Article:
Sanger Sequencing Troubleshooting Guide
Two options to view your results for troubleshooting:
- View the table from "Download DNA Results" within the Coreweb LIMS system to see summary data including Phred Q20 length and Phred signal intensity, or to view your raw sequence chromatogram ("View"):
- To compare your samples to others on the same run, enter your plate or order number here to compare your sequence Q20 length, signal intensity, and average Quality Value to other samples run at the same time including the DSF's internal control.
From either of these views, interpret results as follows:
- Look at the Phred Q20 length and Phred Signal Intensity:
- Plasmid sequences with good quality will have the Q20 lengths over 800 bp depending on the type of template.
- PCR product sequences will have Q20 lengths of 20 to 50 bp lower than the product length.
- Look at the Phred Signal Intensity:
- Good signal intensities will be between 500 and 4000.
- Signal intensities below 100 are background or close to background and not reliable sequence.
- Signal intensities above 4000 have too much DNA in the sequencing reaction, and will cause errors in basecalling.
- Compare your chromatograms to the examples below for further details.
Quantifying your DNA is key:
- Quantify your DNA using the UV/Vis (NanoDrop) or fluorescent quantification (PicoGreen or Sybr Green)
- UV/Vis Quantification
- The NanoDrop has a reliable lower limit of detection (LLD) of about 10ng/ul - readings below this are often NOT reliable.
- Contaminants like RNA, genomic DNA, and salts can over-estimate the concentration of DNA because they absorb at or around 260 nm.
- Good quality DNA should have A260/280 ratios around 1.8 to 2.0. Lower ratios indicate the presence of contaminants like protein and phenol that absorb at 280 nm.
- Good quality DNA should have A260/230 ratios around 1.8. Lower ratios indicate the presence of organic contaminants like salts, TRIzol, EB, EDTA, and carbohydrates.
- You may not be able to quantify PCR products due to detection limits with UV/Vis (quantities less than 10 ng/ul are not reliable on NanoDrop). If you purify your PCR products prior to Sanger sequencing: ensure that any primers leftover from the PCR reaction, unincorporated nucleotides, enzyme, buffer, and salts are completely removed. When using EtOH precipitation, make sure to remove any residual ethanol; EtOH can bind to unincorporated dyes in the sequencing reaction which can lead to dye blobs and basecalling errors. Gel-purified PCR products that produce a single band will produce the best sequencing results.
- Fluorescent Quantification - e.g. PicoGreen assays, Invitrogen Qubit assay
- Contaminants are less likely to affect quantification
- Better for PCR product quantification (lower limits in pg range)
Good UV/Vis from NanoDrop: 260/280=1.87 and 260/230=2.19
Example of PCR product on the NanoDrop
Poor UV/Vis from NanoDrop
A contaminant is present in the samples. In some cases this can cause the NanoDrop to overestimate the concentration of DNA (e.g. A260/280 = 1.53, A260/230 = 0.60, conc.= 158.5 ng/ul).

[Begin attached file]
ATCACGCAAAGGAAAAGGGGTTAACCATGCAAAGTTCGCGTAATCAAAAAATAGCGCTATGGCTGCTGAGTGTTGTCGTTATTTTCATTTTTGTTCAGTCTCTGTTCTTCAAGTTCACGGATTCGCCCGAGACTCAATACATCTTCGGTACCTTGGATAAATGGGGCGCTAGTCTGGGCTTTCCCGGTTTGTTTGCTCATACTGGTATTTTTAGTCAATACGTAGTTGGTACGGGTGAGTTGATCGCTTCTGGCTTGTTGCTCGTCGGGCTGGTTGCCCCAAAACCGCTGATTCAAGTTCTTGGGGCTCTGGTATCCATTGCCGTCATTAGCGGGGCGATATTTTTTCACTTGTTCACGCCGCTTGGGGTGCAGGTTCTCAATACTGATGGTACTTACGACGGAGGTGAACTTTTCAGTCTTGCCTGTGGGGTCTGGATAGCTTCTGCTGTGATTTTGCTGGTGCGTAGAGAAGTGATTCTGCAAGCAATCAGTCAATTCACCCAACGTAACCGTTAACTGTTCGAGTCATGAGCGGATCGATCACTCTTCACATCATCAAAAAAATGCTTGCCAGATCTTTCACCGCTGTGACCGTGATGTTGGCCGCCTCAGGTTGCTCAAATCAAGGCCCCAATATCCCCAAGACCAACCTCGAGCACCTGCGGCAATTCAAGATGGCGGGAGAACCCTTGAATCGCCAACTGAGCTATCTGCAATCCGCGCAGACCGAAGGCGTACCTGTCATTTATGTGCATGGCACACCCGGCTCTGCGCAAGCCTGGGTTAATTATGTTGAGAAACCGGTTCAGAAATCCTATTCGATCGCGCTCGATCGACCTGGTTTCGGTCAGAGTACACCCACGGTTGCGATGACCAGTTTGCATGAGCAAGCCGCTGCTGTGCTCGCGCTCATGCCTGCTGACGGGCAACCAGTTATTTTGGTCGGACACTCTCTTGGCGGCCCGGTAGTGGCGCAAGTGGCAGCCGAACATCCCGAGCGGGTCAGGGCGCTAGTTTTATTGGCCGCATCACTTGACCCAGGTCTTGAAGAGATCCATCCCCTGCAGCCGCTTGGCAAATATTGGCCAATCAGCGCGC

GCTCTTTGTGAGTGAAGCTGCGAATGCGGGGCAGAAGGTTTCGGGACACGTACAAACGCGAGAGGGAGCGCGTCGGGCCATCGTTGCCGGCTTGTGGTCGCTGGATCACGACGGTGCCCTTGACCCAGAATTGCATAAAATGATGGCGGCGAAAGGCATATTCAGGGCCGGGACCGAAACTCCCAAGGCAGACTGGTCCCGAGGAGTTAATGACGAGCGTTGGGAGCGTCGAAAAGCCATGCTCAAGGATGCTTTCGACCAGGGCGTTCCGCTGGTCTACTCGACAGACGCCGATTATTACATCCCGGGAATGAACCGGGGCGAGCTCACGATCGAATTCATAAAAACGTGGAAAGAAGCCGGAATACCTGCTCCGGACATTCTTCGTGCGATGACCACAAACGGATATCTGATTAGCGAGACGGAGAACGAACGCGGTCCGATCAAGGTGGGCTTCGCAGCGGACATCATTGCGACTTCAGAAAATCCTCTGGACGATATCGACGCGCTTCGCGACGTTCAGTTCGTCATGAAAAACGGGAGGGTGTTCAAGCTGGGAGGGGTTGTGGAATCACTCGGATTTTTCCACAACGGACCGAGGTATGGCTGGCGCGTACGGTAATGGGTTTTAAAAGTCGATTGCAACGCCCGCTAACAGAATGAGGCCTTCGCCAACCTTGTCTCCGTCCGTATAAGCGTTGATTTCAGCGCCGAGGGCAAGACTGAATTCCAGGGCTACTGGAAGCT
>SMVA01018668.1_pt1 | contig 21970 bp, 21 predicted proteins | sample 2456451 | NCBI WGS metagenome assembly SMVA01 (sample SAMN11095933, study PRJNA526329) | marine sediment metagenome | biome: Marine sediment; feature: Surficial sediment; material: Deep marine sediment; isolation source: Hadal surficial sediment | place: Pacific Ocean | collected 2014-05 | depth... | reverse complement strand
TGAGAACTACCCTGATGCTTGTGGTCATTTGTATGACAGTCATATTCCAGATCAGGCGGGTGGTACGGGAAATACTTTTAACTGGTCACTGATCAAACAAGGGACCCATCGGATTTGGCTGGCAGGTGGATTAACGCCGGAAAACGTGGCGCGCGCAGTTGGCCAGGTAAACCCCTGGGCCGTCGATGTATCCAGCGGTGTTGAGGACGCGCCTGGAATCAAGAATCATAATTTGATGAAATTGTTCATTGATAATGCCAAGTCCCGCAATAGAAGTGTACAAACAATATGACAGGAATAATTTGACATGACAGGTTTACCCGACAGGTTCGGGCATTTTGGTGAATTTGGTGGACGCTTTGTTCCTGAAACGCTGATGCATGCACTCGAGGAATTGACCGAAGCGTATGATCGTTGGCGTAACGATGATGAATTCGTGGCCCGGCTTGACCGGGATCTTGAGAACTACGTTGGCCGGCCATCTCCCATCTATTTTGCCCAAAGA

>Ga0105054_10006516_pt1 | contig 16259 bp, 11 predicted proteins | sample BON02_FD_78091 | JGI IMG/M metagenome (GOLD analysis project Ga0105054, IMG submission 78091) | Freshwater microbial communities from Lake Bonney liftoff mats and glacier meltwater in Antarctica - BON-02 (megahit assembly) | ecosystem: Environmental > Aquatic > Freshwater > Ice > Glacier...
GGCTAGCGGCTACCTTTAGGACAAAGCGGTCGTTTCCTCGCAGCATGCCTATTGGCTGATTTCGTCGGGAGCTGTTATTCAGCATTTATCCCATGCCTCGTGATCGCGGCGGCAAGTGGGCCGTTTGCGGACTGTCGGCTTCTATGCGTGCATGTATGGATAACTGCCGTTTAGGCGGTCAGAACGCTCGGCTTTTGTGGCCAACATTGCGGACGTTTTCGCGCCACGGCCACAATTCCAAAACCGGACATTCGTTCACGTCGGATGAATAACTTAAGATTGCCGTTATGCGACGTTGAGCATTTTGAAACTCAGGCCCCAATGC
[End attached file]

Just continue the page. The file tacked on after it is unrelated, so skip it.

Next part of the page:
Quantification Using SYBR Green.docx
No Sequence or Not enough DNA or low DNA
- Not enough DNA
- Primer mismatch
- Priming site is absent or has a mutation
- Poor quality template, vector, or primer
- Use more DNA or re-perform the miniprep
- Increase the number of cycles for the PCR reaction
- Check and make sure the priming site is there
- Purchase new primers
- Make sure your sample submission has the correct request for primers
Too Much DNA
- Quantify samples (We recommend 15 to 30 ng/ul for a 5 kb plasmid).
- Dilute your samples
Mixed product or Double Sequence
- Multiple colonies or clones present during sample prep
- Multiple PCR products
- Multiple priming sites/Non-specific primer binding
- Primer-Template mismatch
- Contamination from water or environment
- Try a universal primer in the plasmid for verification
- re-pick colony with less dense cells
- Try another primer
- Redesign primers
Contaminant - Top Heavy or Ski Slope effect
- Most Often: Too much DNA
- High Salt concentration
- Salt or Ethanol contamination
- Excess primer
- EDTA or EB concentration too high
- Quantitate DNA samples
- If DNA is obtained by gel extraction, perform an extra wash
- Spin filter tube longer
- Dry spin column longer
- Re-precipitate DNA and perform an 80% Ethanol wash
- Elute with water
Secondary Structure - Mid Sequence Drop off or Hard Stop
- Secondary Structures (Hairpins, stem loops, palindromes)
- shRNA region, RNAi region
- GC rich region
- Sequence from the other direction or closer to the region
- Request GC Rich or HSP service types
- Linearize DNA
- Shear DNA
- Bad injection
- Inhibitory contaminant
- Dye Blobs
- Request difficult template buffer in your DSF order
- Dilute samples
- Rerun the samples
Short sequence - Primer Dimer
- Inefficient primer design
- Priming site's not there
- Primer hybridizing to itself
- Design new primers
- Double check primers for palindromes
- Ensure the last 5-6 nucleotide at the 3' end won't anneal to another region
Repeats or homo polymer
- High GC rich template
- Repeat region
- Polymerase is slipping
- Long stretches of homopolymer regions
- Request GC Rich service types
- Sequence in the opposite direction
- Use a primer that anneals at a different position
Additional Troubleshooting Resources:
3730 & 3730XL DNA Analyzers Sequencing Chemistry Guide.pdf
Automated DNA Sequencing Chemistry Guide.pdf
Automated DNA Sequencing Chemistry Guide.pdf
Here is an example of samples that had RNA contamination. It is always a good idea to run samples on a gel or BioAnalyzer for optimization.